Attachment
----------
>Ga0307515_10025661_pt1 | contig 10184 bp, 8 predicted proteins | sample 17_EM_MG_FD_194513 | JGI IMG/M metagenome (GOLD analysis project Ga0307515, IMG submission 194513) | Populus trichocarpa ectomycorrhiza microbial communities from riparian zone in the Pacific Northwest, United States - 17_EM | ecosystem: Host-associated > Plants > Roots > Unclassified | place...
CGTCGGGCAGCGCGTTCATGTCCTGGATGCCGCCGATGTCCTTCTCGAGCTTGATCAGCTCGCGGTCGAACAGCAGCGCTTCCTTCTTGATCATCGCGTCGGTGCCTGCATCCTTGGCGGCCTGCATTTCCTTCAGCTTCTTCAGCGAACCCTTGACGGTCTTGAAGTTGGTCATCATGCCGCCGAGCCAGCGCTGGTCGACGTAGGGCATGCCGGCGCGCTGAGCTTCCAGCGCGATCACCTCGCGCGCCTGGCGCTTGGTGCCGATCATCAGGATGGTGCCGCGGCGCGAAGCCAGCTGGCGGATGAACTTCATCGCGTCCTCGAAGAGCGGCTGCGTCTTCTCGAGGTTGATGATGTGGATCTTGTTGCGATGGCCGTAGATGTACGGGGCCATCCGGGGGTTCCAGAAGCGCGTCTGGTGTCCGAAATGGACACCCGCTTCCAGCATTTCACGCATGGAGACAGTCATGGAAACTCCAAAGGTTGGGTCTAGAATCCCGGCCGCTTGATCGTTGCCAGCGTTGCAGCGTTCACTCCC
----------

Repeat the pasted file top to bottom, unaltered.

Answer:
>Ga0307515_10025661_pt1 | contig 10184 bp, 8 predicted proteins | sample 17_EM_MG_FD_194513 | JGI IMG/M metagenome (GOLD analysis project Ga0307515, IMG submission 194513) | Populus trichocarpa ectomycorrhiza microbial communities from riparian zone in the Pacific Northwest, United States - 17_EM | ecosystem: Host-associated > Plants > Roots > Unclassified | place...
CGTCGGGCAGCGCGTTCATGTCCTGGATGCCGCCGATGTCCTTCTCGAGCTTGATCAGCTCGCGGTCGAACAGCAGCGCTTCCTTCTTGATCATCGCGTCGGTGCCTGCATCCTTGGCGGCCTGCATTTCCTTCAGCTTCTTCAGCGAACCCTTGACGGTCTTGAAGTTGGTCATCATGCCGCCGAGCCAGCGCTGGTCGACGTAGGGCATGCCGGCGCGCTGAGCTTCCAGCGCGATCACCTCGCGCGCCTGGCGCTTGGTGCCGATCATCAGGATGGTGCCGCGGCGCGAAGCCAGCTGGCGGATGAACTTCATCGCGTCCTCGAAGAGCGGCTGCGTCTTCTCGAGGTTGATGATGTGGATCTTGTTGCGATGGCCGTAGATGTACGGGGCCATCCGGGGGTTCCAGAAGCGCGTCTGGTGTCCGAAATGGACACCCGCTTCCAGCATTTCACGCATGGAGACAGTCATGGAAACTCCAAAGGTTGGGTCTAGAATCCCGGCCGCTTGATCGTTGCCAGCGTTGCAGCGTTCACTCCC